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A strobe lamp can be used to seemingly stop a fast moving object when calibrated.
Commonly used in quality assurance during production to inspect otherwise non-observable assembly line activity.

What causes this effect in observations?

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Well, it doesn't really stop the motion. If you time the strobes to coincide with the revolution period of a wheel, the wheel will make one exact revolution between strobes and will appear to be stationary. This is called sampling in signal processing (you might want to read about the Nyquist sampling rate).

On a different note, one has to be careful not to undersample, otherwise motion artifacts will occur. For example, the fact that stagecoach wheels turn backwards in western movies is because of the fact that the sampling rate of the movie (24fps) undersamples the motion. This effect can be very important, e.g. if you are a doctor evaluating the video of a beating heart for diagnosis, very high frame rates are used in this case.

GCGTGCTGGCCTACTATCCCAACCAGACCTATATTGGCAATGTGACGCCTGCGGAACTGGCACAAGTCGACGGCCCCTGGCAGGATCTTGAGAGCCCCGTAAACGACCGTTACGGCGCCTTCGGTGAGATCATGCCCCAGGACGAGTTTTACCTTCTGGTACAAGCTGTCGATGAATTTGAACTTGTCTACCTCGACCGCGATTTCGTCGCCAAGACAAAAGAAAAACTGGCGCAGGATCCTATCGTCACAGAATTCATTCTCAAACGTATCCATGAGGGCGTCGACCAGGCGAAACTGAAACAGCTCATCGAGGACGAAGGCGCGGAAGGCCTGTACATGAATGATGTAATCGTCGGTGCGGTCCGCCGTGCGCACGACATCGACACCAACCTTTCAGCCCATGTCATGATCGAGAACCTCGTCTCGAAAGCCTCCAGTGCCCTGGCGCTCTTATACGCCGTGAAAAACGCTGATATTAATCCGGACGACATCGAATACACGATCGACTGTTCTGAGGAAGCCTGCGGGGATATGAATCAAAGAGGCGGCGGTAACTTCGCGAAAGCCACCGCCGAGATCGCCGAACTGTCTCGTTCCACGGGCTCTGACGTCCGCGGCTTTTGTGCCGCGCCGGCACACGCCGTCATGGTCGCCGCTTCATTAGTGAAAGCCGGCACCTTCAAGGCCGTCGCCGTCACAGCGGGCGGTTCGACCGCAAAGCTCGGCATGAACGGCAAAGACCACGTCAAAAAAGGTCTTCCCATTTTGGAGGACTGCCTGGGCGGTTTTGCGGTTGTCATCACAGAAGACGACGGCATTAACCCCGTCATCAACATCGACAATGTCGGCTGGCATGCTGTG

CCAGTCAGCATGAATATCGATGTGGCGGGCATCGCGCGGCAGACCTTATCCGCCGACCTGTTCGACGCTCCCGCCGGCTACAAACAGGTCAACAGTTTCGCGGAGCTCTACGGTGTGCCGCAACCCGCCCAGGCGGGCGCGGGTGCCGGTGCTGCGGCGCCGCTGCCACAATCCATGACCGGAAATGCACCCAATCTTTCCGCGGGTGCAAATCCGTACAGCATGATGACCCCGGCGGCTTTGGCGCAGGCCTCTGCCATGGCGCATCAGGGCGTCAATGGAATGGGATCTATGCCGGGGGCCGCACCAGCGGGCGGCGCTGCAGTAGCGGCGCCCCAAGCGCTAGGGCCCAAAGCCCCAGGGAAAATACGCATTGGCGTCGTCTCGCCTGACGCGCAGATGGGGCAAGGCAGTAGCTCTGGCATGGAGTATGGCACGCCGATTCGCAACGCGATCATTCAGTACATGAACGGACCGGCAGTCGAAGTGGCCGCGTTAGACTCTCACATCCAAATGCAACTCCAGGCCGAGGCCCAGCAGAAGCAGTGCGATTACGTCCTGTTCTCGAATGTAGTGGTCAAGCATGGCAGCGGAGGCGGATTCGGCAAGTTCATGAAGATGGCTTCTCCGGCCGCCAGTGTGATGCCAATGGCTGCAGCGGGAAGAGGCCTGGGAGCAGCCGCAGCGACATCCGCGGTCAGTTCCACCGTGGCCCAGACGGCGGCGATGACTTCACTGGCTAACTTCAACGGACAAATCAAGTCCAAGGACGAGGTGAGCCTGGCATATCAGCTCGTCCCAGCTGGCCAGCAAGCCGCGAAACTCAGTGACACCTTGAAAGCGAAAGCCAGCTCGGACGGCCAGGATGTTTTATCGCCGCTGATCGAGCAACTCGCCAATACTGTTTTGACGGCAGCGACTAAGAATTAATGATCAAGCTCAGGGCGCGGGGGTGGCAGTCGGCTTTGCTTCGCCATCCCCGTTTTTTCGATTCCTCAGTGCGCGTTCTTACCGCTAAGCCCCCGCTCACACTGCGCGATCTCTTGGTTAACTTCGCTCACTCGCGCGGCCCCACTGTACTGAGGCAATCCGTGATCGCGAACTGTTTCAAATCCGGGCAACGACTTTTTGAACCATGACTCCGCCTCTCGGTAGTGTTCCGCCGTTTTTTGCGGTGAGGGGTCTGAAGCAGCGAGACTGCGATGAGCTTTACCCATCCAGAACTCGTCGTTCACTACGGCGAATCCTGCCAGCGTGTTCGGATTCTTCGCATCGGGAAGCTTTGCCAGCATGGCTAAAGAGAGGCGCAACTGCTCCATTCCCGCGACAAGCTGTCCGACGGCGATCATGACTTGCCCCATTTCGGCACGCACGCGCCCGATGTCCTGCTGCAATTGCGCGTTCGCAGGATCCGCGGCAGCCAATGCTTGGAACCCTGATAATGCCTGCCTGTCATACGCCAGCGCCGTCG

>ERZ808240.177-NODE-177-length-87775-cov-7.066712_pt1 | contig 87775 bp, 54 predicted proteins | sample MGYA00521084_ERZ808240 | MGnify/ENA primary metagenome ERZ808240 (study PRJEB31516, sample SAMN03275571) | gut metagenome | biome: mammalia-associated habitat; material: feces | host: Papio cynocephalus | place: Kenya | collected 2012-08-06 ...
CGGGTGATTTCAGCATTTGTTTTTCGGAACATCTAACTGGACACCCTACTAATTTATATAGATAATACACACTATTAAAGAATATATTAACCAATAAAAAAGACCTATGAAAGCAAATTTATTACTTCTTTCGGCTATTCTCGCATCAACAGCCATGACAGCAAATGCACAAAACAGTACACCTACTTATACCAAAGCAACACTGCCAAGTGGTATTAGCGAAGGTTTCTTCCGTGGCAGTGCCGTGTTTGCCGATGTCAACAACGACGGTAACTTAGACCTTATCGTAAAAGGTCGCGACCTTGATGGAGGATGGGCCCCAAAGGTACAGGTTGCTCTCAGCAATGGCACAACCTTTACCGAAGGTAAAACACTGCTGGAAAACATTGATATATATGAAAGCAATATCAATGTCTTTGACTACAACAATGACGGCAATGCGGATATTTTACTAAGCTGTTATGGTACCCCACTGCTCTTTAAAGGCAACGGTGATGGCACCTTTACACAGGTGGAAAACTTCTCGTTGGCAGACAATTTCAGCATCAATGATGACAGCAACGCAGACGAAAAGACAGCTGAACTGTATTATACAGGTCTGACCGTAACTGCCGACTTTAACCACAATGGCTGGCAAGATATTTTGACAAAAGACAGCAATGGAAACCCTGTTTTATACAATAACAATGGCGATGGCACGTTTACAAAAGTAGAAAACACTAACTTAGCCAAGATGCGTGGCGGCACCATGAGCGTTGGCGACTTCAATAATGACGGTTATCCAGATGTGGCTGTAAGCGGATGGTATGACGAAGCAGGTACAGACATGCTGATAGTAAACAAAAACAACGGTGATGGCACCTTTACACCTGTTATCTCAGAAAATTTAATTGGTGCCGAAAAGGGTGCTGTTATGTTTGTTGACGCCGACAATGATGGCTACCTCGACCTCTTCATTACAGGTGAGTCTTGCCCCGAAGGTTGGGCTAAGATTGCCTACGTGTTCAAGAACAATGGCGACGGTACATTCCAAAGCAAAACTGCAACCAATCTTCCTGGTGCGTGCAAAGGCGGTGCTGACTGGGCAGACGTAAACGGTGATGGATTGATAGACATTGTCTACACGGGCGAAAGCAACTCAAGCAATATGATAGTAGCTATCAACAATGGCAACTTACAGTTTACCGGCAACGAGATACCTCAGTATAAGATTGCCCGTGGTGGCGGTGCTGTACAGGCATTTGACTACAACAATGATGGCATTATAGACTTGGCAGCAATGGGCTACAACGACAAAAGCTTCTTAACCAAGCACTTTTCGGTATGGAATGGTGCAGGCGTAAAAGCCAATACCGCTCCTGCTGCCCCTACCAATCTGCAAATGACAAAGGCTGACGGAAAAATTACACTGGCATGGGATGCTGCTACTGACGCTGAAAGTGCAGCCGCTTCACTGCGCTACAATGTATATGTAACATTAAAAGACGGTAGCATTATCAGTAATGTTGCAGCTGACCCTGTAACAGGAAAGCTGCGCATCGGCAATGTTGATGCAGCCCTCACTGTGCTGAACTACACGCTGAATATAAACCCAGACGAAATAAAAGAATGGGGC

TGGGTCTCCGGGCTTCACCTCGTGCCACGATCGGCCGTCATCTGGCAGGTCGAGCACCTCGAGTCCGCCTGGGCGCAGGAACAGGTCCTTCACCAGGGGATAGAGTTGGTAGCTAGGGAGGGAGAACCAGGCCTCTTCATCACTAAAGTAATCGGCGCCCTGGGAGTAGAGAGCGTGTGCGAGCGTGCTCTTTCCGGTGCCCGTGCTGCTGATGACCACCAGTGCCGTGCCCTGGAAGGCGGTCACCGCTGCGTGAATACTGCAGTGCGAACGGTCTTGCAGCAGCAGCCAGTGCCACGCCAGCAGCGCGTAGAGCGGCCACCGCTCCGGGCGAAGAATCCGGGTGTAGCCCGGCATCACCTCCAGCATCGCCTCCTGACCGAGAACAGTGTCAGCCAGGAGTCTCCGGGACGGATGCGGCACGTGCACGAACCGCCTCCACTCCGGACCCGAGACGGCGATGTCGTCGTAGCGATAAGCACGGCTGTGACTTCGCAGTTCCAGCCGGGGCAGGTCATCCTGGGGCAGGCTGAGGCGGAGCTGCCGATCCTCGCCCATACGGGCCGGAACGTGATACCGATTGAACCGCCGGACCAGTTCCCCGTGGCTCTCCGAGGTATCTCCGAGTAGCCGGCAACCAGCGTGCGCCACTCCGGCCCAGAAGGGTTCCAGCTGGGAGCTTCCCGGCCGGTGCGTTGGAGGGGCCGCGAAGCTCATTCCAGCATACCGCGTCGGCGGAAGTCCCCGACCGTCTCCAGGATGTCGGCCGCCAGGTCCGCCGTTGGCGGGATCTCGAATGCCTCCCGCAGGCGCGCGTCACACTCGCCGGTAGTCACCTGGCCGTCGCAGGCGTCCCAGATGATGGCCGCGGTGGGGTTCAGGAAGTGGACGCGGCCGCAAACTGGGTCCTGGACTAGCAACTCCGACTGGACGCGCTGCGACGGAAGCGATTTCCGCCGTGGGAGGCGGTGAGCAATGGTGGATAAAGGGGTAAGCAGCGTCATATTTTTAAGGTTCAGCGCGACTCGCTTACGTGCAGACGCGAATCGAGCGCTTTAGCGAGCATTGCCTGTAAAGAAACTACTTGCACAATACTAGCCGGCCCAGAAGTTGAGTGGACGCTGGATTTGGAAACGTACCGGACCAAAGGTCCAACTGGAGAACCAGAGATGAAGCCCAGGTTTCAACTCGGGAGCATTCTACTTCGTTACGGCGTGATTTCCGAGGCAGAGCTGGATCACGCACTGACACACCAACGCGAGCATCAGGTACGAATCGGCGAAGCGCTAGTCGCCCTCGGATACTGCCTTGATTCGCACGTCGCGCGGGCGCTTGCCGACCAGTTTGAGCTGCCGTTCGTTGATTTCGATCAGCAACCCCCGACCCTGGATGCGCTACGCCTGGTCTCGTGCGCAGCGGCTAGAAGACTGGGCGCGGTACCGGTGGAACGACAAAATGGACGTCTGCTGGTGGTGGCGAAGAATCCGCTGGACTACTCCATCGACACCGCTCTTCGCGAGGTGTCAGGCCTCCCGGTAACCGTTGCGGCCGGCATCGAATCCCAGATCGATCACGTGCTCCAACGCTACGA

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To make the explanation clearer, I would add that the flash has to be very brief, so the object cannot move much while illuminated. –  hdhondt Jun 19 '12 at 2:04

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